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  • Alicia Takaoka

Running Late

Updated: Sep 29

Today, I’m just an hour off. Everything I’ve done today is just an hour behind. I thought I had a meeting with a student at 1:30, but it was at 12:30. Another meeting I thought was at 3:00 turned out to be at 2:00. I’m glad my weekly meeting with the Sailor Scouts, my high school besties, isn’t today because I might forget that too. The question I keep encountering today is not, “Why am I off today?” It’s, “Why do I feel so much shame about running late?”

To understand that, I think I should start by unpacking my attachment style. I’m avoidant, and sometimes I tell myself stories (like we all do) about how I should feel about things. My stories are designed to keep people away. They are things like, “They are too busy,” or, “Nobody has time for your problems.” My favorite one is making a comeback right now. It’s, “You don’t need anyone.” A variation is, “You can do it all by yourself.” This story has many iterations, and it is designed to isolate me from my support system and people that actually care about my well-being. Those are just stories though. I have to remind myself that they aren’t real. It’s okay to ask for help even if it seems trivial. People aren’t mind readers, and they can’t reach out—whether by phone, text, or to help with a simple task—if I don’t let them know I need something.


Can you see that shame is a component of those narratives?


I see myself as inferior to whoever I want to hang out with, whether they see me that way (they don’t) or not. [As an aside, don’t hang out with people who actually do see you or treat you as inferior to them. They are not worth your time.] I am not inferior, and my friends and colleagues don’t see me as that way. When we talk things out, we can get more data and create clearer messages about reality in our minds. My problems are things people want to talk about, and you know what? Yours are too.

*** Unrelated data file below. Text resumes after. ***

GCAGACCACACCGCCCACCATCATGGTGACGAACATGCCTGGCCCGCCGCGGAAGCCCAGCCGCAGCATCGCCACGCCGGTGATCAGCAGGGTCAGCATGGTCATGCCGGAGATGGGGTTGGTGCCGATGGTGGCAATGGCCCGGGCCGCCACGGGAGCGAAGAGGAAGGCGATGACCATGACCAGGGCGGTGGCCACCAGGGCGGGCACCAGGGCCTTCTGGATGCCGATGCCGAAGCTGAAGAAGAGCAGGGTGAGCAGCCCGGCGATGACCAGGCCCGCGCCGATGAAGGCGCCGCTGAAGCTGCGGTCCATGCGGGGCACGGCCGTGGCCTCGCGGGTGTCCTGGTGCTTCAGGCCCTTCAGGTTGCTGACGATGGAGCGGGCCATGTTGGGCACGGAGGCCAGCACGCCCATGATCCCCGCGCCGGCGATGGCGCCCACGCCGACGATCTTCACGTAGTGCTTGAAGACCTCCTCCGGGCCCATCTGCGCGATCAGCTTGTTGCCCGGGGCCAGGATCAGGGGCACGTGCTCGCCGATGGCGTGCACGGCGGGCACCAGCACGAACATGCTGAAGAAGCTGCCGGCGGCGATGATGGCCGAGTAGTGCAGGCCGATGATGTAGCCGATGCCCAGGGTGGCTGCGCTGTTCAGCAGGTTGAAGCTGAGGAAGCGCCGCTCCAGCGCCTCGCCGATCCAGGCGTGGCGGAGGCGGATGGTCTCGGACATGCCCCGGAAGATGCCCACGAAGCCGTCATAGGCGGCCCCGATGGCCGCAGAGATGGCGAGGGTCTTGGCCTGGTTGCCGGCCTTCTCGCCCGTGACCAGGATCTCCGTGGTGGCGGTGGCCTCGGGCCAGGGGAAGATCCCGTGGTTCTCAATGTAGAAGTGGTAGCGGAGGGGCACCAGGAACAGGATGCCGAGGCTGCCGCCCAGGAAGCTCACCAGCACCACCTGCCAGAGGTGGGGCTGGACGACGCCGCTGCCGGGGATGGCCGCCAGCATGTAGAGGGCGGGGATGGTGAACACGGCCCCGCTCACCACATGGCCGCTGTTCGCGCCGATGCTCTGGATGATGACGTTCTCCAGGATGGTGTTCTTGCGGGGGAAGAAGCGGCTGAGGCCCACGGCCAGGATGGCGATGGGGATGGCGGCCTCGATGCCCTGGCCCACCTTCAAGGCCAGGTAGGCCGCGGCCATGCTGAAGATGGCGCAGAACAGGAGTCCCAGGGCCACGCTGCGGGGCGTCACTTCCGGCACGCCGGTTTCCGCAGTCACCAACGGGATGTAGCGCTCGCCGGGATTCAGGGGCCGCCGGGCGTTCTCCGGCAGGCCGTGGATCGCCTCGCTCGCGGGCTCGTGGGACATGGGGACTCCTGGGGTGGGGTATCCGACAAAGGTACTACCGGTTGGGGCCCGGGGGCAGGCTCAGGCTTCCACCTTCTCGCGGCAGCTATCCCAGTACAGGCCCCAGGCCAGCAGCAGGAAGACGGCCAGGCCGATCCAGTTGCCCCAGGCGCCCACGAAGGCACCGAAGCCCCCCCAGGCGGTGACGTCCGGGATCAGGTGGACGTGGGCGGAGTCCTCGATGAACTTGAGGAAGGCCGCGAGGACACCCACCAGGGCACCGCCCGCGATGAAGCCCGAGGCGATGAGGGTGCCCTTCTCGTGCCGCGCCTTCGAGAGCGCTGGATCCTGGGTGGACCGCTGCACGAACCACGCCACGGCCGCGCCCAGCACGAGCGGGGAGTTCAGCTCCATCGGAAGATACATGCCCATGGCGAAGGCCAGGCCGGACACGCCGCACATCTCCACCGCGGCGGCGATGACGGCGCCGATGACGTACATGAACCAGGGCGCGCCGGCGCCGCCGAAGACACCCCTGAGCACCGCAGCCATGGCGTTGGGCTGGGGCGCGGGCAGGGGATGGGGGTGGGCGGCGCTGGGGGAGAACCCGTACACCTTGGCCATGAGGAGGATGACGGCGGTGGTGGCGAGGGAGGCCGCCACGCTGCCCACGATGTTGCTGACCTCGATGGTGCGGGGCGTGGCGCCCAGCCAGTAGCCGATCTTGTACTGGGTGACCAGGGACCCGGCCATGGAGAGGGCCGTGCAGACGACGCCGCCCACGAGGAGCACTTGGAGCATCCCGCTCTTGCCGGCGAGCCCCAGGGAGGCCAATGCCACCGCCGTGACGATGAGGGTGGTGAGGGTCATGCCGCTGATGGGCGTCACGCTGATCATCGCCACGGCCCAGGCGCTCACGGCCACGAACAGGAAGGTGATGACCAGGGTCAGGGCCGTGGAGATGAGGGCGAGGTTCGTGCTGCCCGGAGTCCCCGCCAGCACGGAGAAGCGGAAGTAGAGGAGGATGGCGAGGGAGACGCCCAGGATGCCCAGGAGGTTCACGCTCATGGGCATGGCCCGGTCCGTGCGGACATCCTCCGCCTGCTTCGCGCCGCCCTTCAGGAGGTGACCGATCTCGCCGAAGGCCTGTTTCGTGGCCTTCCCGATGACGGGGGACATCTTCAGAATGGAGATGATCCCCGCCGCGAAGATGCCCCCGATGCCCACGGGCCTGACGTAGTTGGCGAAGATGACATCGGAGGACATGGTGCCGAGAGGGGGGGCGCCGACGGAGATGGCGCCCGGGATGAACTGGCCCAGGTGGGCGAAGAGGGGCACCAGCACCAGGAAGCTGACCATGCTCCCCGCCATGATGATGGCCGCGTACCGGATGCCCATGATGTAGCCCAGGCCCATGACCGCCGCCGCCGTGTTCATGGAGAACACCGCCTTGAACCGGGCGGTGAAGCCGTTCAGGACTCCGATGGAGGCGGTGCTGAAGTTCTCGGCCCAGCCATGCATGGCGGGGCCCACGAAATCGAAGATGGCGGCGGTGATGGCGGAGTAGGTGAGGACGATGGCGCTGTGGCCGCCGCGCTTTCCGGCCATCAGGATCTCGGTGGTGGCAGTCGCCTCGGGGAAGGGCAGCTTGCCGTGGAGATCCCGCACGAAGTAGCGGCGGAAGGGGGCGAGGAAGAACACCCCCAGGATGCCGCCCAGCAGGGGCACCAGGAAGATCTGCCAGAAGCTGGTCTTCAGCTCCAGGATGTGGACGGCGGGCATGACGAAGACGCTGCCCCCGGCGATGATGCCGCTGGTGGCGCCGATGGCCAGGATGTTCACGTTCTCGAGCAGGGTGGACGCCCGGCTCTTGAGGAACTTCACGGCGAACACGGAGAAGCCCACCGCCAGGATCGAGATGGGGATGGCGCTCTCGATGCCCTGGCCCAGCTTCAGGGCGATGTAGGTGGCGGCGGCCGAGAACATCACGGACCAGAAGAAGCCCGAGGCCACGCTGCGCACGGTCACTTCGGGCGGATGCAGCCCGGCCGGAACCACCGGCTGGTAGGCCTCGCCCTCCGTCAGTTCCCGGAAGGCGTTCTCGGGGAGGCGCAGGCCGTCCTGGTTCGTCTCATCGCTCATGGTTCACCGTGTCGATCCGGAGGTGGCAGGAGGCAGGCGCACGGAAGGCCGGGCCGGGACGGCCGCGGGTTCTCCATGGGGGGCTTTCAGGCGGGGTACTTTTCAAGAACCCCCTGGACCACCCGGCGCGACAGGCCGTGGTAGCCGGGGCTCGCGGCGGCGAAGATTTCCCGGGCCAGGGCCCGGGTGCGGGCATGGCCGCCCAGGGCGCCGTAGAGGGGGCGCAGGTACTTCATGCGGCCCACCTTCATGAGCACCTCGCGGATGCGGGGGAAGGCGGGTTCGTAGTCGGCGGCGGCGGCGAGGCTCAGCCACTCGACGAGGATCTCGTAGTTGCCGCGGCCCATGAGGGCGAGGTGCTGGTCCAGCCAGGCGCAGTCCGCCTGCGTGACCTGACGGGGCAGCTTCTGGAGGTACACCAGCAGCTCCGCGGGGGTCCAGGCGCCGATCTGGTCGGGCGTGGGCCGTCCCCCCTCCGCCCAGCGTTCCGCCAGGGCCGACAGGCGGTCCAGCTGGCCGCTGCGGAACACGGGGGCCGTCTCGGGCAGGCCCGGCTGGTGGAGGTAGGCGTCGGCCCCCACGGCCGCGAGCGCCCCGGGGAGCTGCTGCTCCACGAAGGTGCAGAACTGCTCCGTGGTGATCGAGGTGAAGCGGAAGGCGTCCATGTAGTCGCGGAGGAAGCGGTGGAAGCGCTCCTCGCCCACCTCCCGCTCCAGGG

Shame is big, and it is ugly. It has been with me almost my whole life, and I am totally surprised to still be experiencing manifestations of shame and doubt at my age. At least, as a millennial, therapy is less destigmatized. Even though mental health is still not openly discussed, studies in 2017 showed that over 90% of doctoral students experience at least two markers of poor mental health. A 2018 study shows a continuation of the trend, declaring the mental health of graduate students a crisis, and a 2020 study about graduate students in the pandemic shows an exacerbation of persistent problems that isolate and demean graduate students, contributing to their poor mental health. If you are a doctoral student, read The Valley of Shit by The Thesis Whisperer. He just wrote a new blog called The Valley of Deep (COVID) Shit that is also super-relatable.


I feel shame about running late because as a child, I had commitments like dance. I was told that being 15 minutes early is running late. I was raised to also believe no one wanted me there unless I was something other than me. This is hyper-over-achiever-type stuff that caused me to seek approval instead of being who I was, flaws and all (ACOA messaging). I’m nicer to myself now, bbut I still get a twinge of that story, “If you can’t be there on time and ready, they won’t be your friend anymore.” I’m starting to feel the effects of COVID as our lives haven’t returned to the “normal” they were promised to by now. Work is interesting, and isolation is affecting me since my group therapy got cancelled. What I want to leave you with is that instead of submitting to those negative stories, check them. Where do they come from? What is causing them to emerge right now? Do you have someone you can reality check with? If so, text or call and see if they have time to be there for you.


What are your top 10 stories you tell yourself? What about your top 5 negative stories and top 5 positive stories?


#ruinyourchildhood #rethinkyourchildhood #DrAliT #thinkcritically #feministstorylines #shame #acoa #runninglate #myfaveisproblematic


"Running Late" by jbhthescots is licensed under CC BY-ND 2.0

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